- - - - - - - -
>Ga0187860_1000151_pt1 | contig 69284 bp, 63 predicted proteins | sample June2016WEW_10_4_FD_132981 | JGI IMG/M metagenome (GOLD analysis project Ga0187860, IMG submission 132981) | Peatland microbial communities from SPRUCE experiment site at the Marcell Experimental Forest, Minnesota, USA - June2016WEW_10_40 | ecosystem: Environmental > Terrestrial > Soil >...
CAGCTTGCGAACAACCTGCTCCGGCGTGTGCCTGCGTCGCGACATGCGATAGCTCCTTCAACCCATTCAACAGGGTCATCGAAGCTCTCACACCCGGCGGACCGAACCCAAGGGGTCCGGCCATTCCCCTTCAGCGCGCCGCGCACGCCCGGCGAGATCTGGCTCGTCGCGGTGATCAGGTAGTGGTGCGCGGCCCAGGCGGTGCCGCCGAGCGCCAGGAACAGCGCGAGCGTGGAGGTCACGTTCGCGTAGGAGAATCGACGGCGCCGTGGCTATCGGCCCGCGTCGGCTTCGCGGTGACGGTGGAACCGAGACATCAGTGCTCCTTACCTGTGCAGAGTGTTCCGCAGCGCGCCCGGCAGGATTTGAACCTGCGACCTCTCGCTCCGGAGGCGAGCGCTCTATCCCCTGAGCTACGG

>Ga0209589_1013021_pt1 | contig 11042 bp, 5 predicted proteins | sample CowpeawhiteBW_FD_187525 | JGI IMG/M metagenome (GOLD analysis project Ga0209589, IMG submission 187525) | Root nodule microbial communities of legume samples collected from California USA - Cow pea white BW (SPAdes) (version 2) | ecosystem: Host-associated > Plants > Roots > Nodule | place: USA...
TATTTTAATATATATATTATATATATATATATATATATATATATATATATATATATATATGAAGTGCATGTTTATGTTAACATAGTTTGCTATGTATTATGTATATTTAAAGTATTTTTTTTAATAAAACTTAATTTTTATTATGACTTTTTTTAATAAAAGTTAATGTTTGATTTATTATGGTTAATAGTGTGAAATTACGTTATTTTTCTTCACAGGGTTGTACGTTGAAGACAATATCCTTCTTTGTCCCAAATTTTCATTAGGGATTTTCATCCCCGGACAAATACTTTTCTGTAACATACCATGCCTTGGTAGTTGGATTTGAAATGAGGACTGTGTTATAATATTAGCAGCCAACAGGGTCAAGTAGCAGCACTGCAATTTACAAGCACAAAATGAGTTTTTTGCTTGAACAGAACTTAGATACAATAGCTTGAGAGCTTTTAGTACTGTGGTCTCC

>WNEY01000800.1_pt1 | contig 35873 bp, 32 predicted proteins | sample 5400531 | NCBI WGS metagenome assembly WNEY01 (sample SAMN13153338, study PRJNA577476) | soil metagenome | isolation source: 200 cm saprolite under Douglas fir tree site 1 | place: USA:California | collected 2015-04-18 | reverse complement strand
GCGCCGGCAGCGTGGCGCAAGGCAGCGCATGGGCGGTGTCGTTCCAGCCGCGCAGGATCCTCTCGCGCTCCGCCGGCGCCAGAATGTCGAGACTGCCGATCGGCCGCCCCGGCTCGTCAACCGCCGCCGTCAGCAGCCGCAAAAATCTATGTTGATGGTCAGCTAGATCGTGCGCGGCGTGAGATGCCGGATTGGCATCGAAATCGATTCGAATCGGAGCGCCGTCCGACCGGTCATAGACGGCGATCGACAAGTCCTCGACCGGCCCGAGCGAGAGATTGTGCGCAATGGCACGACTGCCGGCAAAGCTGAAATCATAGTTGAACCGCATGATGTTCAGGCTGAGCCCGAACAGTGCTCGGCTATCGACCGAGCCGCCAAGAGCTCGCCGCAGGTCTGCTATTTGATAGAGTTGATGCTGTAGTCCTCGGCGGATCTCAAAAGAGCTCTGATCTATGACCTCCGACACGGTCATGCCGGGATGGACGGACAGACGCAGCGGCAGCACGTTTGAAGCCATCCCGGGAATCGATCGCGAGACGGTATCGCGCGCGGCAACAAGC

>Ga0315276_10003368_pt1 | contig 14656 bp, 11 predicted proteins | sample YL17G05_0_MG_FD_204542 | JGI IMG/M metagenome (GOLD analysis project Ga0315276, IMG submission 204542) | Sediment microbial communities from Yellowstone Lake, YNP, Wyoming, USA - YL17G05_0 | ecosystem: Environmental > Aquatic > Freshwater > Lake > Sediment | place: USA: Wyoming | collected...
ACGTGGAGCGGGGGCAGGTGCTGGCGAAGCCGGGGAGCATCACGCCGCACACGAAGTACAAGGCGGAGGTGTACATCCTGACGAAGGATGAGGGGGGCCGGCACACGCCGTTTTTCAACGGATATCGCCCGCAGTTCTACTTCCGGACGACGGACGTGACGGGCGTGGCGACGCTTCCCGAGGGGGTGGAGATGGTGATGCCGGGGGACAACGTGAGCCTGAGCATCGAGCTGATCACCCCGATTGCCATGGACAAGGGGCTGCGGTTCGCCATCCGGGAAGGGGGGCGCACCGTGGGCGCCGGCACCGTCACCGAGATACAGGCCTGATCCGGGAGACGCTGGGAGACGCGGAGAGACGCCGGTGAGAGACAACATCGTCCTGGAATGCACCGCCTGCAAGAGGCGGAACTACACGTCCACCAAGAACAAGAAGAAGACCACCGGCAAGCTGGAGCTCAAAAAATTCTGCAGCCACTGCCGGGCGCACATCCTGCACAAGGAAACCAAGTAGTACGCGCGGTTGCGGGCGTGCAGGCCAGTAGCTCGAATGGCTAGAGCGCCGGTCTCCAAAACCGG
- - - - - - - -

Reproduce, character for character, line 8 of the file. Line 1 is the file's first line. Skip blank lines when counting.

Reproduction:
ACGTGGAGCGGGGGCAGGTGCTGGCGAAGCCGGGGAGCATCACGCCGCACACGAAGTACAAGGCGGAGGTGTACATCCTGACGAAGGATGAGGGGGGCCGGCACACGCCGTTTTTCAACGGATATCGCCCGCAGTTCTACTTCCGGACGACGGACGTGACGGGCGTGGCGACGCTTCCCGAGGGGGTGGAGATGGTGATGCCGGGGGACAACGTGAGCCTGAGCATCGAGCTGATCACCCCGATTGCCATGGACAAGGGGCTGCGGTTCGCCATCCGGGAAGGGGGGCGCACCGTGGGCGCCGGCACCGTCACCGAGATACAGGCCTGATCCGGGAGACGCTGGGAGACGCGGAGAGACGCCGGTGAGAGACAACATCGTCCTGGAATGCACCGCCTGCAAGAGGCGGAACTACACGTCCACCAAGAACAAGAAGAAGACCACCGGCAAGCTGGAGCTCAAAAAATTCTGCAGCCACTGCCGGGCGCACATCCTGCACAAGGAAACCAAGTAGTACGCGCGGTTGCGGGCGTGCAGGCCAGTAGCTCGAATGGCTAGAGCGCCGGTCTCCAAAACCGG